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Saving your own Cucumber Seeds!

Posted by Stacey Hubbs on

Hay there Seedsters! 
Tons of people have been asking me lately how to save their own cucumber seeds…so for them, and for you - here it is!
There are a couple of different ways to do this, but I use the fermentation method to save my cucumber seeds. Using the fermentation method not only adds vigor and lifespan to your seeds, but also prevents any seed born diseases from passing on to the next generation.  
Okay, So first off you'll need at least 12 cucumber plants to select specimens from. (If you don't have at least 12 plants for the first time that's okay…but don't collect from tiny populations EVERY season…or you'll have inbreeding depression amongst your gene line.)  
Secondly, you'll want to make sure that there aren't any other varieties of cucumbers within about a kilometer. (if there are-you'll have to hand pollinate…and that my friends…is a whole other blog post in itself…) 
Okay! So, now you've got some tasty looking cucumbers on the plants…here's where the fun starts...  
(Boothby's Blonde Cucumbers at the tasty stage! yum…)
We don't want to remove the specimens from the plants…we want to leave them attached to the vines so that all of the plants energy can go towards producing mature seeds inside of the cucumber. So we are going to let them get big and somewhat gross looking now. Depending on the variety you are selecting from, your cucumbers will either turn brown, yellow, orange, or a pale green. 
(Boothby's Blonde Cucumbers at the seedy stage…not so yummy anymore…)
Now we'll wait until the vines are no longer producing cucumbers and have started to die-down…and then we'll remove our yucky looking specimens from the vine. At this point, you'll need to let them sit inside your house (or barn, or whatever) and get quite soft. You want to be able to feel a good amount of "give" when you squeeze or try to bend your cucumber. Once you've deemed it "Gushy Enough" you can then cut your specimens open to expose their seeds!!!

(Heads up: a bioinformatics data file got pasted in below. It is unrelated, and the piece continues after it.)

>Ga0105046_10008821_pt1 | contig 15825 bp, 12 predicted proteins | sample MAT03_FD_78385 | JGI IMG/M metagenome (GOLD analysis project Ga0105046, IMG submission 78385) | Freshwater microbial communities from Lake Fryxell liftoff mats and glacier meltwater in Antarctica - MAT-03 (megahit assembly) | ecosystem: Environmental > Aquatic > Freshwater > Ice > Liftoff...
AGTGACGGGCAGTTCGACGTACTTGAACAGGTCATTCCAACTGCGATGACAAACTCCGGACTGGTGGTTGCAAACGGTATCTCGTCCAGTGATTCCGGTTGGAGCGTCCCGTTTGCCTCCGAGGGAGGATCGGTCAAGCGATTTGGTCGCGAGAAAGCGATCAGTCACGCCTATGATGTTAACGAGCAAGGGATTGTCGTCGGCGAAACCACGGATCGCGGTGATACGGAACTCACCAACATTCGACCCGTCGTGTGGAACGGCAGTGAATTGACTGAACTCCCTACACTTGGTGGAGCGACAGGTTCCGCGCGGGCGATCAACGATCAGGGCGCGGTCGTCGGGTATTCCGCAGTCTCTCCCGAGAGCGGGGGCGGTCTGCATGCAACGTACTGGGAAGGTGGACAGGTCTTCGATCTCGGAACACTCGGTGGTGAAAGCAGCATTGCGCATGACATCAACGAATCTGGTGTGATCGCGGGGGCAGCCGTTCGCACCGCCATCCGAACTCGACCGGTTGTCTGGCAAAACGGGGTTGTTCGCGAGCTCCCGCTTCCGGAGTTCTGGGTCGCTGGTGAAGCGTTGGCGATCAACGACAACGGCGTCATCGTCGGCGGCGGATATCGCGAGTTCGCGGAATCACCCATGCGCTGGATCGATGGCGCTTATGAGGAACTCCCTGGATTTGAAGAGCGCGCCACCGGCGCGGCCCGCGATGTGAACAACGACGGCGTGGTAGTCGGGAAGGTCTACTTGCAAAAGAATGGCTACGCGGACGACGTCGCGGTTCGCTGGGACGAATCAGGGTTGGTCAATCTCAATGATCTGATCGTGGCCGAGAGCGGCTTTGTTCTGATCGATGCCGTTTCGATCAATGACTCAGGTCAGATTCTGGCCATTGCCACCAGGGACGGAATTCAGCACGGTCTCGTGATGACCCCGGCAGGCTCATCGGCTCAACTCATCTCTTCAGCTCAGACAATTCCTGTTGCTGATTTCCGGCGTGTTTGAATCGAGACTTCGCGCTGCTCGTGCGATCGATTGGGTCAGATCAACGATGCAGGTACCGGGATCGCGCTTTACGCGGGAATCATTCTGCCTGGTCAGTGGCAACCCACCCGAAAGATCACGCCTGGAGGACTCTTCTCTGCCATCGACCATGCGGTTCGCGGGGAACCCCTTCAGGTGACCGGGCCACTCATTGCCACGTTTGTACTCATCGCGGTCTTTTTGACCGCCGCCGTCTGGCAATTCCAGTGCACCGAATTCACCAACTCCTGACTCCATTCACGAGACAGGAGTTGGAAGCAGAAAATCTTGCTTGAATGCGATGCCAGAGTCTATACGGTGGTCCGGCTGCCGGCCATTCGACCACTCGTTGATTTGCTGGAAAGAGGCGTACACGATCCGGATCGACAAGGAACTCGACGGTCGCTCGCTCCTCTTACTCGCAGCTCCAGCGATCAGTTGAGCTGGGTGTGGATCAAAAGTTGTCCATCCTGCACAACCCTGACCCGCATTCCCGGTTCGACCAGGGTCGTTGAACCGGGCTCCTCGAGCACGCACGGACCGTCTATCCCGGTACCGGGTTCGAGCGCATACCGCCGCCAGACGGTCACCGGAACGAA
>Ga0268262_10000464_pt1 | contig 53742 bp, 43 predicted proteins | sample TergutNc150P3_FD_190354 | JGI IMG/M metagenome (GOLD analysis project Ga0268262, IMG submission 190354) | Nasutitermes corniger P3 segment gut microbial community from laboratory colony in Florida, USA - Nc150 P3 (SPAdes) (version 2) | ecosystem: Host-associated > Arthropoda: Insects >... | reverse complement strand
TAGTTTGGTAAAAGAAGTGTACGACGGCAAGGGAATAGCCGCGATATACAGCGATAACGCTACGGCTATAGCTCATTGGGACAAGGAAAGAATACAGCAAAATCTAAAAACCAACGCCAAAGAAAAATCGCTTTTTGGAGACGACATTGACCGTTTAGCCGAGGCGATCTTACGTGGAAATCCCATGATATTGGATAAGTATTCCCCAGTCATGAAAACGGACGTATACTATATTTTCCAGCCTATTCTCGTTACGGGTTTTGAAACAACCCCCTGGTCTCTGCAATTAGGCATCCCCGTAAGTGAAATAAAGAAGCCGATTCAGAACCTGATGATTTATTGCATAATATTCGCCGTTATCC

***Be careful when cutting! The seeds are soft enough to be sliced in half when you cut, so just slice into the cucumber enough that you can break it open with your hands instead!***
So now that you've exposed your delightful little babies to the world…you are going to want to scoop their seeds and "guts"(any pulp, etc surrounding the seeds) out with a spoon into a big glass mason jar, or a vessel of some sort that has a lid. (i used an ice cream bucket because all of my jars were occupied with tomato seeds)
***LID should NOT be overlooked because IT WILL DEFINITELY SMELL AWFUL very soon***
So we've got our seeds all gooshed out into our container like this...
and now we need to just goosh them around with our hands a bit to separate the seeds from the pulp like this...


And now we put the lid on and set it somewhere warm (not hot!) for about 3-5 days to ferment. Swirl it around at least once a day and keep checking for  mold to appear. Once you've got a nice thick layer of mold on top of the goosh…you can then start the cleaning process! 

This is where you get to inhale the lovely smell of fermented cucumber goosh…try not to vomit and move on! :)

Gently dump off the top layer of mold, guts and immature seeds to reveal your good seeds on the bottom. Pour those into a strainer and spray them with water until they are clean. Put them onto a plate to dry. (To know if they are 100% dry before packaging, you can break a seed in half…if it bends then its not dry…if it shatters or breaks clean…then its dry!)

Once they are dry you can store them in a Cool, Dark and Dry place for up to 5 years.




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